In the Crucible of Galileo's Life-World
This book explores the life of Galileo Galilei through a philosophical and scientific lens, utilizing an innovative hermeneutic perspective that places his work in the wider context of early modern hermeticism, religious heresy, and libertinism.
As the first comprehensive study of Galileo’s life and work from a phenomenological and existentialist viewpoint, Paolo Palmieri calls into question the positivist myth of Galileo, the founder of modern science, and interrogates the positivist historiography that has shaped the myth since the historic publication of the monumental edition of Galileo’s works at the turn of the twentieth century. The book highlights the entanglement of Galileo’s natural philosophy with his private unorthodox convictions about Christian theology, Biblical hermeneutic, sexuality, and the hidden traditions of Italian heretics and libertines. The text demonstrates the philosophical, pedagogical, and political implications of this new reading of one of the founding fathers of modernity for both the sciences and the humanities.
Addressing hotly debated questions of ethnicity, racism, subjectivity, the self, and pedagogy, this study will be of particular interest to scholars who teach both undergraduate and graduate courses in history of science, philosophy of science, phenomenology and existential philosophy, cultural studies, Italian studies, humanism, and the European Renaissance.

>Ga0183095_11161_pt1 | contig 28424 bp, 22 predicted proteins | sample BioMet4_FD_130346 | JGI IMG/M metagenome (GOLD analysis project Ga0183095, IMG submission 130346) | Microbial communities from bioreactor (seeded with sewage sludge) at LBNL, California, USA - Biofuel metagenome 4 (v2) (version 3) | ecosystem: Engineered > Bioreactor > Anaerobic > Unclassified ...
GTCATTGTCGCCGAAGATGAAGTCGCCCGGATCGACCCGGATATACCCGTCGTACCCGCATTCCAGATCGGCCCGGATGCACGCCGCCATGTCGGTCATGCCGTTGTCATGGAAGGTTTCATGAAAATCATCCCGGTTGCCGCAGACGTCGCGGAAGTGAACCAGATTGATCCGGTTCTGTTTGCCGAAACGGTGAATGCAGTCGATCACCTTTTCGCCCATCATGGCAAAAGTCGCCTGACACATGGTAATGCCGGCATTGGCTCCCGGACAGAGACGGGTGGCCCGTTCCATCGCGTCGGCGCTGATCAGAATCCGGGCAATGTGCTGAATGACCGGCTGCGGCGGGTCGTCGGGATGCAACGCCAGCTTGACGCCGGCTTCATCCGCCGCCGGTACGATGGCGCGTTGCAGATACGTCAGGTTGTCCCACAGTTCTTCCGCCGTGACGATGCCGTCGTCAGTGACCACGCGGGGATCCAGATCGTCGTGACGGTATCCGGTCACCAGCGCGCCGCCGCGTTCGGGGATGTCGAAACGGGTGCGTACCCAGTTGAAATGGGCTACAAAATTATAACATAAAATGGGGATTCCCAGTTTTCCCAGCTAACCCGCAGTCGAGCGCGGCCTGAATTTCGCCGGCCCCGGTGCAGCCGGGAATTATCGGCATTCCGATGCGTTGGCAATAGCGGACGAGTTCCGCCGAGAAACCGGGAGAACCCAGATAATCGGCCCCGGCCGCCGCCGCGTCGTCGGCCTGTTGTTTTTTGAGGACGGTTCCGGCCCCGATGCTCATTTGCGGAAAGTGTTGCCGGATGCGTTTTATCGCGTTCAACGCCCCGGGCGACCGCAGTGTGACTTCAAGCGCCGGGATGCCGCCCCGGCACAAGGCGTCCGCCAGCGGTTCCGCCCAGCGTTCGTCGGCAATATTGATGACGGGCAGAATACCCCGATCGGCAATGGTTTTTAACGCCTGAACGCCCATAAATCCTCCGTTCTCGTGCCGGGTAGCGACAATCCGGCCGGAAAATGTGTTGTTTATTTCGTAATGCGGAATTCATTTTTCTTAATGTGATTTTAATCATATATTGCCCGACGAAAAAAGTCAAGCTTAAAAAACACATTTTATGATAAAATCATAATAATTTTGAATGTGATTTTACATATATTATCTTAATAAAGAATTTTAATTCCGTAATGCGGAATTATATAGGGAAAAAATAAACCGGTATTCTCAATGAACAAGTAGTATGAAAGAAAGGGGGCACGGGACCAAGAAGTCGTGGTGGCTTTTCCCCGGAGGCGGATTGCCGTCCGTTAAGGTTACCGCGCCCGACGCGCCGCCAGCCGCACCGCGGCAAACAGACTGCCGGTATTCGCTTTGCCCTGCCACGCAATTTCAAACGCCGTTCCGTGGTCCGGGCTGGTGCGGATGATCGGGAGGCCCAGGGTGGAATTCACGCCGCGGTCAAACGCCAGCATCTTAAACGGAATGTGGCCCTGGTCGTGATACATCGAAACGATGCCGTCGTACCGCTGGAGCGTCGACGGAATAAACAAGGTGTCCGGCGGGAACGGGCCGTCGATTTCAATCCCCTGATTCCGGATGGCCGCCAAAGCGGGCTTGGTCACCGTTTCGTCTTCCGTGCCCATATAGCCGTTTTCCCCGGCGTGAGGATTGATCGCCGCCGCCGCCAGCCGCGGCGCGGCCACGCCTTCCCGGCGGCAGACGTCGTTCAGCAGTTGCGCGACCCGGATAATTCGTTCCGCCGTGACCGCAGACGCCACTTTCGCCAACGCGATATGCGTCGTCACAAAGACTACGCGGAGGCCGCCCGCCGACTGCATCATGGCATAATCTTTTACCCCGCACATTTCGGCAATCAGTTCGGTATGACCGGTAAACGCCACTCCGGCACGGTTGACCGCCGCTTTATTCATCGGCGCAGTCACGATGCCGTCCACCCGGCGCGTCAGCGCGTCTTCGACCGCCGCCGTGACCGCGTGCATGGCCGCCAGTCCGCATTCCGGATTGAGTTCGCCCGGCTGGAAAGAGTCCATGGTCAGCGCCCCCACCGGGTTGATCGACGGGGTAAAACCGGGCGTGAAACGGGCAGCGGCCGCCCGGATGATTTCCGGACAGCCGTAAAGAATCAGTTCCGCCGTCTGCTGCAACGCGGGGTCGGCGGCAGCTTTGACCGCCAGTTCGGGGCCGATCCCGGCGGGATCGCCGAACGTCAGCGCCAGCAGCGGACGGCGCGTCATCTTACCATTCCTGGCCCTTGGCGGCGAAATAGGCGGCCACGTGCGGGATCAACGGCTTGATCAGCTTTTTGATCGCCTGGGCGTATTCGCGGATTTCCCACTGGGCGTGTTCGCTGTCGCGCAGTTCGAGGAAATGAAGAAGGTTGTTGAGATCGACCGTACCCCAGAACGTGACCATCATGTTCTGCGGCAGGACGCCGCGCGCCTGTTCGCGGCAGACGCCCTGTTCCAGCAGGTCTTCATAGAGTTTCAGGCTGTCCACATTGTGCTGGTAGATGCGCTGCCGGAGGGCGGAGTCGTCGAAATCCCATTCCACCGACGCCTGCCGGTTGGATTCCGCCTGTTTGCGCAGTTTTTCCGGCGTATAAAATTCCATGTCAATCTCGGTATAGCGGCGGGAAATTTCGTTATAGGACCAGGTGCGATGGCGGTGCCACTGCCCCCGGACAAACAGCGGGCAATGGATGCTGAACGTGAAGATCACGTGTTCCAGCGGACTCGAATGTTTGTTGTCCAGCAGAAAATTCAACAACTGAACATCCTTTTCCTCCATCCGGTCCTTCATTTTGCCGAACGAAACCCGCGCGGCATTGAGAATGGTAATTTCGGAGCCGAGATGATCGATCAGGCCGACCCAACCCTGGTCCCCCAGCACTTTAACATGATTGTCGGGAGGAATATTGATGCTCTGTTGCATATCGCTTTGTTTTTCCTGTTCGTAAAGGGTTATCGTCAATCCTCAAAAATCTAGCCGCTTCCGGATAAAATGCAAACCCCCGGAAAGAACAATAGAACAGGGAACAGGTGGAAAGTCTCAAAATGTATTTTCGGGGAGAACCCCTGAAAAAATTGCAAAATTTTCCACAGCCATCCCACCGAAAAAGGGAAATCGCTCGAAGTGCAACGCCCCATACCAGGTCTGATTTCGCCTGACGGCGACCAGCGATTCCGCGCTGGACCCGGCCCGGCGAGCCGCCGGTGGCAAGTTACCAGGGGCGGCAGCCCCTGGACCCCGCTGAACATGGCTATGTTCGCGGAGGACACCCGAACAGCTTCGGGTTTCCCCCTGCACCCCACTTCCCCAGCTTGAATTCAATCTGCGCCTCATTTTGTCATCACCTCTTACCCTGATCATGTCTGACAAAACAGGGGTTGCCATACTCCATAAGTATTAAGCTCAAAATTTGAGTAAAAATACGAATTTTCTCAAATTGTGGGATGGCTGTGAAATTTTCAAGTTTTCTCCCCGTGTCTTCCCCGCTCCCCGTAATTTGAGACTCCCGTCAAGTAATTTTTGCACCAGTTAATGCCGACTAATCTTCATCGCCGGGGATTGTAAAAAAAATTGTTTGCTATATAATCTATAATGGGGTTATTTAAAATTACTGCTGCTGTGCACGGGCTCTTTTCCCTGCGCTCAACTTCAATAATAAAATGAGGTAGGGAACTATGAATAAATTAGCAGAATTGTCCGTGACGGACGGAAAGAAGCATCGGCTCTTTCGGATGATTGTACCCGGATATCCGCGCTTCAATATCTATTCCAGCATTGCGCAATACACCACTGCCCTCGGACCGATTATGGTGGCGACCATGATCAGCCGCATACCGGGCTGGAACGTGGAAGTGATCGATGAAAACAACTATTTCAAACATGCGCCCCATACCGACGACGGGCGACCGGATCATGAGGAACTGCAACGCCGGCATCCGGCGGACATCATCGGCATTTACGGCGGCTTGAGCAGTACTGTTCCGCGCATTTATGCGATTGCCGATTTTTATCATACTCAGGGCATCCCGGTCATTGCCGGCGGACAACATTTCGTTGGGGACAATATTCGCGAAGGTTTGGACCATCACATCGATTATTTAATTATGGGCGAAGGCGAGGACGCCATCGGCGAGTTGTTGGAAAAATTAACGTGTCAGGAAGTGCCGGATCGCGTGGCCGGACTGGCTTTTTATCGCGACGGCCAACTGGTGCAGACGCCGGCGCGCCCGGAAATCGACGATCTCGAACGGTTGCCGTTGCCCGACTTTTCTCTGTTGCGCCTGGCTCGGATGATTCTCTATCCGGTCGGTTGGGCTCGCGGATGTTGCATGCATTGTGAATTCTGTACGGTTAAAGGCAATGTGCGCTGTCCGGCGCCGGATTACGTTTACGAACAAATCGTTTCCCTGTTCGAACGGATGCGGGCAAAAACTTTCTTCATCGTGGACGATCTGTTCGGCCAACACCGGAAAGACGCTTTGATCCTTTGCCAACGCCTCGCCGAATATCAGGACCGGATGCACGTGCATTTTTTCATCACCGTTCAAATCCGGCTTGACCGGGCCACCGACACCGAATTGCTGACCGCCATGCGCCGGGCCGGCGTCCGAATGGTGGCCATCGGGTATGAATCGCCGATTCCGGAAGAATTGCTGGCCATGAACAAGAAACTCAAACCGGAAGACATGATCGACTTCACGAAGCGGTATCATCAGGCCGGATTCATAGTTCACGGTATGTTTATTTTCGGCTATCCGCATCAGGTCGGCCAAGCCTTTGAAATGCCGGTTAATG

The journey that brought me to the project of this book started long ago. Its ideal beginning was an act of sincere hospitality by which I was accepted as a graduate student in the Science and Technology Studies department at University College, London. There I met Andrew Gregory and Hasok Chang, who became my doctoral supervisors. They were instrumental in helping me develop ideas in a spirit of total openness and liberal inquiry that paved the way for my professional pursuits. I thank them from the heart. It behooves me to remember that it was thanks to an extraordinary man, Colin Norris, that I was able to perfect (within limits) my knowledge of English to a point that I could express myself fluently in a second language. He taught me more than the passion for the idiomatic expression, or the perfect collocation of words, or the nuances of meaning and phraseology. He taught me a style of thought. My undergraduate years in Modena, Milan, and Bologna were life-changing. The foremost historian Paolo Prodi at the University of Bologna warned me that he needed to free me of the straightjacket of the history of science. It was a healthy warning that I have never forgotten. My friends William Shea and David Wootton have been wonderful mentors, from whom I learned how to temper my excessive polemical fervor. Stefano Gattei inspired me to pursue lines of research in the margins of seventeenth-century culture that proved to ← ix | x → be most...
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